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Singapore Court Convicts Duo in $5.8bn Stock Scam Case

Singaporean Quah Su-Ling and Malaysian John Soh Chee Wen were found guilty of more 100 offences each, including market manipulation and cheating


Singapore MAS
The scandal, which saw those stocks surge multiple times in the months before they slumped, battered investor confidence and led to a series of reforms. Photo: Reuters.

 

Two people have been convicted in Singapore over their involvement in one of the city-state’s largest stock scams, according to police and the central bank.

Singaporean Quah Su-Ling and Malaysian John Soh Chee Wen were found guilty of more 100 offences each, including market manipulation and cheating.

For almost a decade, Singapore authorities have been investigating suspected trading irregularities tied to a small-cap crash in late 2013 that wiped out about S$8 billion ($5.8 billion) from the value of three companies within the space of a few days.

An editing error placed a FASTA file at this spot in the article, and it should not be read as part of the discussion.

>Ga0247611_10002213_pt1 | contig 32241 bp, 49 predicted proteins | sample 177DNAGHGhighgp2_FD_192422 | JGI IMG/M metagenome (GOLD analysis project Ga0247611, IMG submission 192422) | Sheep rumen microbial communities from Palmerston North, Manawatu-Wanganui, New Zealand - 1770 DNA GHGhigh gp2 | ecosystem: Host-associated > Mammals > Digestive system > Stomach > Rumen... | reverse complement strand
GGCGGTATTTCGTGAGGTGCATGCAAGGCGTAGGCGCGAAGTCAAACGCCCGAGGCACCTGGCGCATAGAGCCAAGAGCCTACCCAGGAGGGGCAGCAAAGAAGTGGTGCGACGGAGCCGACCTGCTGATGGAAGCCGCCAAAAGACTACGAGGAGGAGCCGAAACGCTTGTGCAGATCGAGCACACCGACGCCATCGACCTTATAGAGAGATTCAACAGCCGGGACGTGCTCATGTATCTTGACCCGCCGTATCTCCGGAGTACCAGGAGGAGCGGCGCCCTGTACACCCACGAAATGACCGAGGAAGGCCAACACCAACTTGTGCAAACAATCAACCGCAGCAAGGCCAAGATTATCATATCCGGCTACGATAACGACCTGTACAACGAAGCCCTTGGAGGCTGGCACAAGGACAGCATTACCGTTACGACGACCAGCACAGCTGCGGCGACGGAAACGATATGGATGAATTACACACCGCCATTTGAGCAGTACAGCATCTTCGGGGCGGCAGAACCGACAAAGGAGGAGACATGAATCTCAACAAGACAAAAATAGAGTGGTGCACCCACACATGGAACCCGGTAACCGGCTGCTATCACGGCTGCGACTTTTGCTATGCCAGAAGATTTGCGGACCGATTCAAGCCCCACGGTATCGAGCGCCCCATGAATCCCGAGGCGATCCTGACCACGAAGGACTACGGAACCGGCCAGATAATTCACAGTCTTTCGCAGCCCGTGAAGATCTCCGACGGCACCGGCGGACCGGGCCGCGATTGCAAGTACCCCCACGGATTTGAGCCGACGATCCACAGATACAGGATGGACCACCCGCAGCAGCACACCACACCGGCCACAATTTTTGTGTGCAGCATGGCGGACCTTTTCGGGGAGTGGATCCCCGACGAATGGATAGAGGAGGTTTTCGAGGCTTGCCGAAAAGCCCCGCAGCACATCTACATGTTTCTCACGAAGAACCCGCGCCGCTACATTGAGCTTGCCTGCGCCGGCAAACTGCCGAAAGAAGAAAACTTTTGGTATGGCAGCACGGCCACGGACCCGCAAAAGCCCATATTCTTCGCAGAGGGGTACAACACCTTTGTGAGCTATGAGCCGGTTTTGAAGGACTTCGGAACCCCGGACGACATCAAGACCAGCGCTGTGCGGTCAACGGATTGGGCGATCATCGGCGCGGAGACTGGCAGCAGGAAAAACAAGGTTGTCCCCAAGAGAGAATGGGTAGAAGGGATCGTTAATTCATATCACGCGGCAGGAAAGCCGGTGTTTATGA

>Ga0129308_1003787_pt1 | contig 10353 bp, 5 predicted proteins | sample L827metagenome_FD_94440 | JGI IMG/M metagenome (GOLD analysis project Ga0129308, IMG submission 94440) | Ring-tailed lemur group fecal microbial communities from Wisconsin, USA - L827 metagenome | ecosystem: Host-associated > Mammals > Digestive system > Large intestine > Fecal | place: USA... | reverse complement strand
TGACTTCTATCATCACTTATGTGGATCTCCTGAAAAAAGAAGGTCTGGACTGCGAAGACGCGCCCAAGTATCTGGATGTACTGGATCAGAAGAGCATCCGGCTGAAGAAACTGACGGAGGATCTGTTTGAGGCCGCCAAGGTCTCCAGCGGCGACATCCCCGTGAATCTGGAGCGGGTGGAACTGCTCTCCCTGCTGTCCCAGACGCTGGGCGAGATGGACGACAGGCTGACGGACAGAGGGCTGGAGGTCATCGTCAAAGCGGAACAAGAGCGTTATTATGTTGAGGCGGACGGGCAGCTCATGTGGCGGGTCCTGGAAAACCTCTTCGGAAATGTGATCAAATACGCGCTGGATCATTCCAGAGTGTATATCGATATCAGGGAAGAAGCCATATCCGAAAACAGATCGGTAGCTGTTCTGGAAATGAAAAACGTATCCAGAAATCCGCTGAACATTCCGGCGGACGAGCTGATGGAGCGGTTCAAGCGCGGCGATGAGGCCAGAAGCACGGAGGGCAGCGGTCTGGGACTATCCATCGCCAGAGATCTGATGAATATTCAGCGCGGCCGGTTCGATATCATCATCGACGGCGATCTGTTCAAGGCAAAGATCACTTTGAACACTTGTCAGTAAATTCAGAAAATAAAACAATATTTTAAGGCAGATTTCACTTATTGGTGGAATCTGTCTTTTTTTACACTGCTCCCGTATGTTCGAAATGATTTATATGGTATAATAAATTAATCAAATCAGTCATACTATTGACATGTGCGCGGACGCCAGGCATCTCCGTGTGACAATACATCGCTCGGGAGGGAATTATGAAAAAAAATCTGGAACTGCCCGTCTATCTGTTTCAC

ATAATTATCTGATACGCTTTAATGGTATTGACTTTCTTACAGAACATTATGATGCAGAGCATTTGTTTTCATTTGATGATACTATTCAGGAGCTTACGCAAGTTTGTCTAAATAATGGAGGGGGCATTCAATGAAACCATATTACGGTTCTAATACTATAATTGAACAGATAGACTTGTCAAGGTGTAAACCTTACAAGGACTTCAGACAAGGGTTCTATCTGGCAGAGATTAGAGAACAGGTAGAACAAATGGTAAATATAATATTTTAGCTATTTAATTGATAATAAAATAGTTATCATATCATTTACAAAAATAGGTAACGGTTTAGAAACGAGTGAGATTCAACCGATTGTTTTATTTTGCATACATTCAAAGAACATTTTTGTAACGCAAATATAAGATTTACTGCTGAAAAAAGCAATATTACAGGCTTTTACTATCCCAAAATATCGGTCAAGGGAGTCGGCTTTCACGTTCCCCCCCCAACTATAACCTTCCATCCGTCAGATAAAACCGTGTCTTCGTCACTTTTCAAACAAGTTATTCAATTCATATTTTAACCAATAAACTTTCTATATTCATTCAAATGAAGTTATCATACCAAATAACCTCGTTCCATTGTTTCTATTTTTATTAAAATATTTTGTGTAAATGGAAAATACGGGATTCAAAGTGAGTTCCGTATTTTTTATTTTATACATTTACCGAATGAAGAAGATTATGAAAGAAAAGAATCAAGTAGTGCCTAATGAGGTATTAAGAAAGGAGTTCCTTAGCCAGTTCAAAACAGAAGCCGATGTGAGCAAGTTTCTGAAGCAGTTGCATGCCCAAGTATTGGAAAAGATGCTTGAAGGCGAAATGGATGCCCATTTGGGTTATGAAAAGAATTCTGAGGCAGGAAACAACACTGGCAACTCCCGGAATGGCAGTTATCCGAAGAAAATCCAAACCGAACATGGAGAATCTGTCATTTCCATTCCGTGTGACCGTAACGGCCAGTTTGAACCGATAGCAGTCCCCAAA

Masterminds Behind Scam

Quah and Soh were the masterminds behind an elaborate stock scam to artificially inflate the value of shares of Blumont Group, Asiasons Capital and LionGold, police and the Monetary Authority of Singapore said.

The stock scam, which saw those stocks surge multiple times in the months before they slumped, battered investor confidence and led to a series of reforms to the city-state’s stock trading rules.

During investigations, Singapore authorities raided more than 50 locations and interviewed at least 70 people, examining evidence comprising of more than 2 million emails, 500,000 trade orders, and thousands of telephone records and financial statements.

The Singapore High Court, which heard the case, will sentence Soh and Quah at a later date.

 

  • Reuters, with additional editing by George Russell

 

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George Russell

George Russell is a freelance writer and editor based in Hong Kong who has lived in Asia since 1996. His work has been published in the Financial Times, The Wall Street Journal, Bloomberg, New York Post, Variety, Forbes and the South China Morning Post.

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